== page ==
Onyx is a name that is correctly applied to single coloured layer of Agate, such as Black Onyx. It is also correct to call banded agate Onyx, when it occurs in a Black base and White upper layer, such as in a Cameo.
If the base material is brown, it is called Sard-Onyx.If the layers are based on red, Cornelian-Onyx. If the layers are more numerous, or in any other pattern or colours, it is called Banded Agate.
Onyx has been, and is, carved into “hard rock Cameos” by Glyptographers or “stone Engravers”. The most famous area for this kind of work is Idar Oberstein where family crests boasting minute details have been produced for centuries. The process was all done by hand and is a closely guarded secret. Even today, with computer aided designing machinery, it is very difficult to reach the same level of quality as they routinely produce in the products from this area.
Regular, smooth Black Onyx has been used for jewellery for a long time. It is durable, fairly tough and hard; many men sport signet rings, tie bars and cufflinks set with this stone. Dramatic, as well as everyday, pieces abound for ladies as well, for as we all know, black goes with everything.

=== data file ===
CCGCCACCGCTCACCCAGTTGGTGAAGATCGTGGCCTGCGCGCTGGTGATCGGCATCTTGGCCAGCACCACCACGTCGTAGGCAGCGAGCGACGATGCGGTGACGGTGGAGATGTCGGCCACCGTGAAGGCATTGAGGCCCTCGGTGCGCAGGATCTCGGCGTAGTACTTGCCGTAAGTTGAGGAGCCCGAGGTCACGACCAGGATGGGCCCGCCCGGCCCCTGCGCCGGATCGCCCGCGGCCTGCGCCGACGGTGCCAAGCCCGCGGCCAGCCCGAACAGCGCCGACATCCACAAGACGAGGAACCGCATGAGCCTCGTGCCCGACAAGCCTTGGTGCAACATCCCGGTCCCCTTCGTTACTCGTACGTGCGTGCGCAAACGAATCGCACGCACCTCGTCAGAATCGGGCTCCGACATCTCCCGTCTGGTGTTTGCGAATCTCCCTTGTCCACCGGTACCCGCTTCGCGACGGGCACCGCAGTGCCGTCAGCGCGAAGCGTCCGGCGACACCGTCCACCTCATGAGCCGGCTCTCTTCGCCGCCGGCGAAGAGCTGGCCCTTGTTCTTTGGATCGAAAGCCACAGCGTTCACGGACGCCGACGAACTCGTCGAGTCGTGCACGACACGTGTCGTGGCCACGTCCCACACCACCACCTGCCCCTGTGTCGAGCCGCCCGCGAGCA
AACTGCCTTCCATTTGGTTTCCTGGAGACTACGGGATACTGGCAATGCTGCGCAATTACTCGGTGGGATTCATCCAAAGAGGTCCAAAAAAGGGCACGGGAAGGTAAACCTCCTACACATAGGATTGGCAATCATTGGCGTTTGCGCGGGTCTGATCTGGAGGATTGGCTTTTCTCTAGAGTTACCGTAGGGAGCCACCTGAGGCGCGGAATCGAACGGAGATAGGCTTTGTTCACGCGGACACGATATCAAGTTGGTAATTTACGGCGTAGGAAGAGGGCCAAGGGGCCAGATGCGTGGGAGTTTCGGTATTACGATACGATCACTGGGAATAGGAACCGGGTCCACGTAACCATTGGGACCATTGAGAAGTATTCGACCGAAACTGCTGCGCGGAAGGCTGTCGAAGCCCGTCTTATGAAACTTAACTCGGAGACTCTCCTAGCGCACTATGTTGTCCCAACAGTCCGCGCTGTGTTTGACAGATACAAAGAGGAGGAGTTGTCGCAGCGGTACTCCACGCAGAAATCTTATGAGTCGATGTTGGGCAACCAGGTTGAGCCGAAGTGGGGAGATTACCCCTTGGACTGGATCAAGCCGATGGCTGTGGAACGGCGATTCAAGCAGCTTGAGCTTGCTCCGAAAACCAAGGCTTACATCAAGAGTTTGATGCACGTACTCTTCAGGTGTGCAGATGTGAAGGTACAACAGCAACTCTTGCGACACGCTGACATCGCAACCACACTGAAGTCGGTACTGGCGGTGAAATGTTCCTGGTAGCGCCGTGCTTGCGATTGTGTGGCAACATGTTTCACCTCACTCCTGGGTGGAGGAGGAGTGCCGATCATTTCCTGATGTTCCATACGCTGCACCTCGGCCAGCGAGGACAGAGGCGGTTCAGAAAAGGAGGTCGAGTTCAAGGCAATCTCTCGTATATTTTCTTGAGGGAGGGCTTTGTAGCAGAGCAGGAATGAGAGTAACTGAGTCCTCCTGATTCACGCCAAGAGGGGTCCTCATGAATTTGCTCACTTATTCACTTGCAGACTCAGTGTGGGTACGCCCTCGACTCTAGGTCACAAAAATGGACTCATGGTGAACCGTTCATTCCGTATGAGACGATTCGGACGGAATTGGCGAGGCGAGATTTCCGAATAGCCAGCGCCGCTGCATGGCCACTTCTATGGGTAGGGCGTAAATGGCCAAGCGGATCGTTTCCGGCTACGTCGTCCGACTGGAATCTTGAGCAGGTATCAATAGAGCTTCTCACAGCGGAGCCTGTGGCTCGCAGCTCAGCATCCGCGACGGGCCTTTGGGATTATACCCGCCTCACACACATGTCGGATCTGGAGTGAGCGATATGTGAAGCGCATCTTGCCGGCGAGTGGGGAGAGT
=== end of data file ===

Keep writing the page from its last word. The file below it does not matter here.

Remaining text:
Onyx is often confused with Onyx Marble which, in fact, is a Calcite or Calcite/Aragonite metamorphic rock. The name derives from the Greek where onyx roughly translates to “fingernail”, referring to its translucency. This material is often crafted into carvings, like primitive Chess sets, by locals in Mexico and the South Americas for the tourist trade. It is soft, fragile and fractures easily. It is sensitive to heat and mild acids and also separates at the banding with little effort. It is not really suitable for jewellery except as “native” wear.